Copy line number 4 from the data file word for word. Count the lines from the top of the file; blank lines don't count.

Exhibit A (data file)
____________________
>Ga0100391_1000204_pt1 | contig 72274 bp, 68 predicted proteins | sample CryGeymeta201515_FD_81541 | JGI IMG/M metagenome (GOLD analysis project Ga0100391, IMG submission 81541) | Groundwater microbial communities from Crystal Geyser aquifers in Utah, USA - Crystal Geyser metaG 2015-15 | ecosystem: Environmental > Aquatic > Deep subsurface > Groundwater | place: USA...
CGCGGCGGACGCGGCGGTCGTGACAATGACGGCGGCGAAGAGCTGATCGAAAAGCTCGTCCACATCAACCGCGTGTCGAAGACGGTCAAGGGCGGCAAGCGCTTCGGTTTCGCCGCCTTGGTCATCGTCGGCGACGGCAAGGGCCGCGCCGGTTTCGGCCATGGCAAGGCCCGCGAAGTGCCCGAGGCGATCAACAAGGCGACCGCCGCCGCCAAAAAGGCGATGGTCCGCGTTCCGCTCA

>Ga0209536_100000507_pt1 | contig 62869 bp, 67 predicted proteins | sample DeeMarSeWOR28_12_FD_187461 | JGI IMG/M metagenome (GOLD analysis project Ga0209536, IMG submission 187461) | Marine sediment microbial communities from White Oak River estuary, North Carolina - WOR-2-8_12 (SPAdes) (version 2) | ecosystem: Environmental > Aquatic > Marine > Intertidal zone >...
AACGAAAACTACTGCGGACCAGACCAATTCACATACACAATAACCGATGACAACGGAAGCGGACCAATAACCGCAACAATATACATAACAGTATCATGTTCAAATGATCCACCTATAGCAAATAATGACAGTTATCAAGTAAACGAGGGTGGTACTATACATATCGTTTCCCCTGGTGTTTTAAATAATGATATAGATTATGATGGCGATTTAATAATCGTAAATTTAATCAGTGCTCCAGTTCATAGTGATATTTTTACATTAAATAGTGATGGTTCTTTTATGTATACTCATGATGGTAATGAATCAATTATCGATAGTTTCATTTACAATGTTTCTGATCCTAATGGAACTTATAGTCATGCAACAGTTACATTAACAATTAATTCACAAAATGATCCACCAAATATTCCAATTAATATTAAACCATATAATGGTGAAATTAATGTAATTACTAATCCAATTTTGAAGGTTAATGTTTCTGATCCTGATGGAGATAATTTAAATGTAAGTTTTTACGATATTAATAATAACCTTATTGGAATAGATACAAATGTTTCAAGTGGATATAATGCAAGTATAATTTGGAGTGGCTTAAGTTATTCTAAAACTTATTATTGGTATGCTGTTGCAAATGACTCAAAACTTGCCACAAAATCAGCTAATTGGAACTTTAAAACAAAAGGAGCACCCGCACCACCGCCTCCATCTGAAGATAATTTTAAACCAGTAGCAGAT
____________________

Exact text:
AACGAAAACTACTGCGGACCAGACCAATTCACATACACAATAACCGATGACAACGGAAGCGGACCAATAACCGCAACAATATACATAACAGTATCATGTTCAAATGATCCACCTATAGCAAATAATGACAGTTATCAAGTAAACGAGGGTGGTACTATACATATCGTTTCCCCTGGTGTTTTAAATAATGATATAGATTATGATGGCGATTTAATAATCGTAAATTTAATCAGTGCTCCAGTTCATAGTGATATTTTTACATTAAATAGTGATGGTTCTTTTATGTATACTCATGATGGTAATGAATCAATTATCGATAGTTTCATTTACAATGTTTCTGATCCTAATGGAACTTATAGTCATGCAACAGTTACATTAACAATTAATTCACAAAATGATCCACCAAATATTCCAATTAATATTAAACCATATAATGGTGAAATTAATGTAATTACTAATCCAATTTTGAAGGTTAATGTTTCTGATCCTGATGGAGATAATTTAAATGTAAGTTTTTACGATATTAATAATAACCTTATTGGAATAGATACAAATGTTTCAAGTGGATATAATGCAAGTATAATTTGGAGTGGCTTAAGTTATTCTAAAACTTATTATTGGTATGCTGTTGCAAATGACTCAAAACTTGCCACAAAATCAGCTAATTGGAACTTTAAAACAAAAGGAGCACCCGCACCACCGCCTCCATCTGAAGATAATTTTAAACCAGTAGCAGAT